In the first of this series on Lenten practices, we covered the special purpose of Lent and also discussed the importance of living Lent with a good spirit, a sporting and generous spirit of sacrifice. We also covered the first – and arguably the most important – means of practicing Lent well, the use of prayer.
In the second article in this series we will cover the means of fasting and sacrifice.
Fasting is first and foremost a form of prayer. It is secondly a tried-and-true means of self-mastery, of learning how to put our emotions, desires, and preferences at the service of our will and our intellect. It is a way of practicing and improving temperance, which is one of the cardinal virtues. The more virtue we develop and possess the more we will be able to serve God and others. Lent is a great time to improve our virtues.
Dietary fasting and abstinence is perhaps the most well-known and practiced form of temperance; it is sometimes referred to as an act of mortification. When we fast from food and drink we are using the body’s natural reflexes to remind us of God and our constant need for Him. These exercises of the will can help us maintain a more constant presence or awareness of God throughout the day. Our body’s hunger pangs are in a sense an opportunity to call out to God, thanking Him for all that He has done for us or for our family members. We can also use these pangs to ask for forgiveness for our defects, our selfishness, or our moments of un-love.
When we fast it is very important that we remember that “we should never fast alone”. We should fast with Our Lord. We fast in conversation with Him. We should ask Him to accept our little sufferings as He offers Himself to the Father in the divine Liturgy that is going on in heaven all the time. Appropriately, fasting, abstinence, and other acts of mortification have been referred to as the “prayer of the senses.”
Once we’ve gotten into the Lenten rhythm of prescribed fasting and abstinence we could consider other, smaller practices of “fasting”, detachment and sacrifice. Why let our love for the presence of God “be minimal”? So here are some other ideas and examples of fasting and sacrifice:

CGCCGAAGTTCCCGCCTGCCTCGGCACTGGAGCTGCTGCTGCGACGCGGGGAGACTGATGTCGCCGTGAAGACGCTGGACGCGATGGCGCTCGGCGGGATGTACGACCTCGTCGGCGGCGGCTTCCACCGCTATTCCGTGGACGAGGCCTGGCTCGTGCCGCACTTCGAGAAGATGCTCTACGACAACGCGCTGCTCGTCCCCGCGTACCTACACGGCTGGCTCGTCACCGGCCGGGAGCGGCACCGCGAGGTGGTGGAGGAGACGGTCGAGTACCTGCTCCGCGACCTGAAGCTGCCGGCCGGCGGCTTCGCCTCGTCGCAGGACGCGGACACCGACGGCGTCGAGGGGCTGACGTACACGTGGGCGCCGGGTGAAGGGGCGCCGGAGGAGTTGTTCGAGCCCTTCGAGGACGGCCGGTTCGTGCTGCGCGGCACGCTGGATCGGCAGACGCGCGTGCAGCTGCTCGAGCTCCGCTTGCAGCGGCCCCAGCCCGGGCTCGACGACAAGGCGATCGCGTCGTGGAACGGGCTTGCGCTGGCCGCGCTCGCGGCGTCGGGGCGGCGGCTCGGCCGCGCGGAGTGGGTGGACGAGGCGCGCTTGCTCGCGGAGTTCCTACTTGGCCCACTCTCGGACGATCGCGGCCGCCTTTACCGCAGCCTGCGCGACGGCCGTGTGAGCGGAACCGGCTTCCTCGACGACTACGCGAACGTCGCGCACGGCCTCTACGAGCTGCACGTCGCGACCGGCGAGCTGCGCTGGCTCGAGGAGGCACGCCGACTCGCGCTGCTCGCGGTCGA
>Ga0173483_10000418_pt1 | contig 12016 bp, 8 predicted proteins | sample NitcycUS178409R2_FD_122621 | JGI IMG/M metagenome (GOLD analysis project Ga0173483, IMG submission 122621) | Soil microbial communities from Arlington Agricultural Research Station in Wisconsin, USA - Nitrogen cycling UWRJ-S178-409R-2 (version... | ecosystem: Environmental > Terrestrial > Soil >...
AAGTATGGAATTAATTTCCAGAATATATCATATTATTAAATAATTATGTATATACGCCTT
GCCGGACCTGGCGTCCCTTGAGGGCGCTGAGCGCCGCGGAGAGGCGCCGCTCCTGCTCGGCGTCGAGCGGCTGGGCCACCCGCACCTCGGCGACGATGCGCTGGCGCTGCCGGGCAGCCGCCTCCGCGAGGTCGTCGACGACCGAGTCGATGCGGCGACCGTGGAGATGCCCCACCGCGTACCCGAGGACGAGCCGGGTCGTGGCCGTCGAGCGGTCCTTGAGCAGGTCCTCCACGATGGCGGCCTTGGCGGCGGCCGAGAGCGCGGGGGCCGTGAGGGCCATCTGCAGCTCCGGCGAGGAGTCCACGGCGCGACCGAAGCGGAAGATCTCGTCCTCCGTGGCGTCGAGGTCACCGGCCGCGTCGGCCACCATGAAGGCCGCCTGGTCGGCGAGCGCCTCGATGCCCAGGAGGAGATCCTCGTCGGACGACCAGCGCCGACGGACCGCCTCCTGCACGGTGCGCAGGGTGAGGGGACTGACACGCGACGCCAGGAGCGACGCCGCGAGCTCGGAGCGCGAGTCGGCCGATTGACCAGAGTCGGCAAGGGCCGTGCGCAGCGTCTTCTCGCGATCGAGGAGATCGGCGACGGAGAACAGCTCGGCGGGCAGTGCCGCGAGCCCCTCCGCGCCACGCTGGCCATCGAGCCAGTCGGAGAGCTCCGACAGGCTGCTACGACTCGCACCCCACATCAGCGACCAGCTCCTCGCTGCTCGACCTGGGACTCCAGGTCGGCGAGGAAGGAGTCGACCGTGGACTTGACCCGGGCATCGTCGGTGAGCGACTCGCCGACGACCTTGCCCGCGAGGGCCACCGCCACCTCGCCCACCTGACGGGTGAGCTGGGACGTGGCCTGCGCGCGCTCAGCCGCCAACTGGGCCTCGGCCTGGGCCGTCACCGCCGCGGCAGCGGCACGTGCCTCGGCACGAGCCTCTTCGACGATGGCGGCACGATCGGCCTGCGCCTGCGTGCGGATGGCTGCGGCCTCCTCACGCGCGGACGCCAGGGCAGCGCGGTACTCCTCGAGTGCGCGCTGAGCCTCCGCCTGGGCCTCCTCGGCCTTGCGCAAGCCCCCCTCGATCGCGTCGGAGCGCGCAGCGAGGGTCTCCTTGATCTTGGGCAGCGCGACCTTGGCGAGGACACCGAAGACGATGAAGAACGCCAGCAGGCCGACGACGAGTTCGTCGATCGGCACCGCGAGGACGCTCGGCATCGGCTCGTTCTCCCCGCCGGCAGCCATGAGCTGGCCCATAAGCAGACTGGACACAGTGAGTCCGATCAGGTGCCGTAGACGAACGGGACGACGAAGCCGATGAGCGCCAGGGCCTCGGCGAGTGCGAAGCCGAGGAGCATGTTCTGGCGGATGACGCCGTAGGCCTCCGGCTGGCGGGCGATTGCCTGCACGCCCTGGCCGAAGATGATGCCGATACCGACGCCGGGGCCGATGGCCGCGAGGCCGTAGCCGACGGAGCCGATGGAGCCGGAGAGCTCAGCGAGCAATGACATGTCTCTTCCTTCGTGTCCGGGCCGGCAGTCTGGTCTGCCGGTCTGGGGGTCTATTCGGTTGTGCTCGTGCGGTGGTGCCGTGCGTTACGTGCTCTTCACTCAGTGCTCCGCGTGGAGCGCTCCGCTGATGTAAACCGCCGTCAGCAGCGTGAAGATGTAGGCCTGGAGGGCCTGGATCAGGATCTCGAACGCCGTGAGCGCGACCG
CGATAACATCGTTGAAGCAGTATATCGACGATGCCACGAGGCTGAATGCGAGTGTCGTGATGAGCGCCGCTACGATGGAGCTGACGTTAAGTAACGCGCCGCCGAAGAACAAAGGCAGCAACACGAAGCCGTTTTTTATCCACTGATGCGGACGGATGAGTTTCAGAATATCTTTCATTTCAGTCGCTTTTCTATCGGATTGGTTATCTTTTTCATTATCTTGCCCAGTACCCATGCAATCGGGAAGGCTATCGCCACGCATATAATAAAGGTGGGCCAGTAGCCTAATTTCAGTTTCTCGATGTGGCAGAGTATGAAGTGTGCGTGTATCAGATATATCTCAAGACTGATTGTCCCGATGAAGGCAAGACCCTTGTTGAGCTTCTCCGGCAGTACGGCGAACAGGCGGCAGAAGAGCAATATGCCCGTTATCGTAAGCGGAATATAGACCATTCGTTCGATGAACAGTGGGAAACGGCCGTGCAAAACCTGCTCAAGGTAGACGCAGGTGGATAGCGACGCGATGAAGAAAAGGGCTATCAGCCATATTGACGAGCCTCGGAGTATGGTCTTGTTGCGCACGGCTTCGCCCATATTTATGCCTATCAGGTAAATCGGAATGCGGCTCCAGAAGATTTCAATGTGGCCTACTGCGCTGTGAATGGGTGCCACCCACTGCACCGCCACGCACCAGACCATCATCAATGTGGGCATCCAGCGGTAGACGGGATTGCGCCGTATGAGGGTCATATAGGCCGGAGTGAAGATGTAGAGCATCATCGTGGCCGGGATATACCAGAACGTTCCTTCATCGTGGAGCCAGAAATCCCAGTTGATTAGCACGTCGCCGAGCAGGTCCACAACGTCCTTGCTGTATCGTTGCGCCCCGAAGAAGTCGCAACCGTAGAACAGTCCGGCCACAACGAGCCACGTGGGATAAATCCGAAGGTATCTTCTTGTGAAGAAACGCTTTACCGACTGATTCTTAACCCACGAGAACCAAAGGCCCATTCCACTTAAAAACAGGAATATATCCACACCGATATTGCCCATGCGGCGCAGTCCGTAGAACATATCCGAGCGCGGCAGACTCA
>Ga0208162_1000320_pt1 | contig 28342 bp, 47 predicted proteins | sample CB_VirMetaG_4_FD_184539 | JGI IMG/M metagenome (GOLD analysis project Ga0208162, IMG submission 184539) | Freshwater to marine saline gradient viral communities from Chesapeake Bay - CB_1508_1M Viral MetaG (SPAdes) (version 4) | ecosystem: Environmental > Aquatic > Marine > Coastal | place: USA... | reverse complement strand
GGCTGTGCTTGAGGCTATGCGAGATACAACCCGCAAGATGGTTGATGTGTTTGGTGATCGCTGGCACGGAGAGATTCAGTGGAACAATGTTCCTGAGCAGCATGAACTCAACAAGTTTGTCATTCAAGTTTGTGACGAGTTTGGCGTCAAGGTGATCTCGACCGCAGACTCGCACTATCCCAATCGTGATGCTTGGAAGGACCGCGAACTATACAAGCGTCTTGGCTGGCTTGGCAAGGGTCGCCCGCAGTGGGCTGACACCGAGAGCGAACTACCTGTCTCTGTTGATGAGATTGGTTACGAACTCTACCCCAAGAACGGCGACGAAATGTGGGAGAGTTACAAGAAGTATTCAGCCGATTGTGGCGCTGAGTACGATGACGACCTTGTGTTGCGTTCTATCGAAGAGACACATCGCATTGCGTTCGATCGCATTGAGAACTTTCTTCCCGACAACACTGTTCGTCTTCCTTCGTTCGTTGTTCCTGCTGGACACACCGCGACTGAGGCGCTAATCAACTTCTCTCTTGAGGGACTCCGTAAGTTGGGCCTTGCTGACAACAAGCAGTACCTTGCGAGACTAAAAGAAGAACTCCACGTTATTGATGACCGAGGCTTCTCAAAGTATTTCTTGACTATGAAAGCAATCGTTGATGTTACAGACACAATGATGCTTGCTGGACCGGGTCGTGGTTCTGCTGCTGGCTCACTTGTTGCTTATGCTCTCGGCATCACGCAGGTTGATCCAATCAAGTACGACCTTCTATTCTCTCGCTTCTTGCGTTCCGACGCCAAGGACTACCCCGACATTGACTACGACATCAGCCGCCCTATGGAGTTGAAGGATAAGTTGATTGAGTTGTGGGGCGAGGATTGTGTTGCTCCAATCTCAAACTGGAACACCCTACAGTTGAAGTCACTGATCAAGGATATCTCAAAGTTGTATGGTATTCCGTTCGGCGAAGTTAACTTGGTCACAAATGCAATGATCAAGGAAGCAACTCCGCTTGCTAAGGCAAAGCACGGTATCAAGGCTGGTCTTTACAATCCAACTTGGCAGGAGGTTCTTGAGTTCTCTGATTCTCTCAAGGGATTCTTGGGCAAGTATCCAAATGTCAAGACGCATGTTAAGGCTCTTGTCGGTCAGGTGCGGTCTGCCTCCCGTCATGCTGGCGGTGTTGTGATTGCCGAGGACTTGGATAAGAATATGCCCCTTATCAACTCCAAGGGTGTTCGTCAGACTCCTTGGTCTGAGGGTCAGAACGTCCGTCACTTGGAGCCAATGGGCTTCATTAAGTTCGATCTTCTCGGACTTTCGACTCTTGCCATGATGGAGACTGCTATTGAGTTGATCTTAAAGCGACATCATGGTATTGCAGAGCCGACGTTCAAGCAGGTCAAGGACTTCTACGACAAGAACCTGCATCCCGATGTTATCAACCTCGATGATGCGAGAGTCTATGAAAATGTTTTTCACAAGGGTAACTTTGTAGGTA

- “Fast” from the internet, resist the desire to constantly check on the news or the weather, or the sports scores.
- Fast from your favorite music, food, free time activities.
- Eat a bit healthier, eat just a bit less, taking the smallest or least attractive portion, quietly. Consider not taking seconds. Eat slower, reasserting your will in how you eat or drink. Resist commenting about food or drink.
- Practice not letting yourself be “pushed around” by your feelings or emotions.
- Get up a bit earlier or with a bit more initial spark. Don’t hit the snooze button.
- Take shorter or slightly cooler showers.
- Offer up “little sufferings” for various intentions: your lack of generosity, your irritability, the sins of all Christians, for all expectant mothers, etc.
- Exercise just a bit more. Exercise with a slightly more cheerful spirit of sacrifice. Don’t complain about exercise. Try smiling more when you’re exercising. Hold the door for others when you come out of the gym all hot and tired. Greet them with a sincere smile.
- Smile a bit more, especially when you don’t want to, or smile at people you don’t particularly like. And perhaps we could work more at liking the people we don’t already like! This can be a wonderfully generous sacrifice to offer to God.
- Accept more cheerfully the many small annoyances or contradictions that happen to you during the day: the series of red lights you catch on your way to work, the crashing computer, the flat tire, the assignment you’re handed at 4:30 on a Friday afternoon.
- Minimize interior complaint. This takes practice, but such complaints can be tamed. And we should offer to God the effort and energy it takes to do this.
- Perhaps during Lent we could work with greater attention, finishing our tasks well, to the last detail. Helping others quietly with their work, etc. And we can offer this work to God quietly for any number of intentions. Our work becomes beautiful prayer in this fashion.
These are just a few simple ideas about fasting and self-mastery that we might consider practicing as we move into Lent. They are designed to help us remove or detach from the things that keep us from closer union with God, and to strengthen us for acts of service to others. The last article in this series will be about almsgiving and other acts of charity.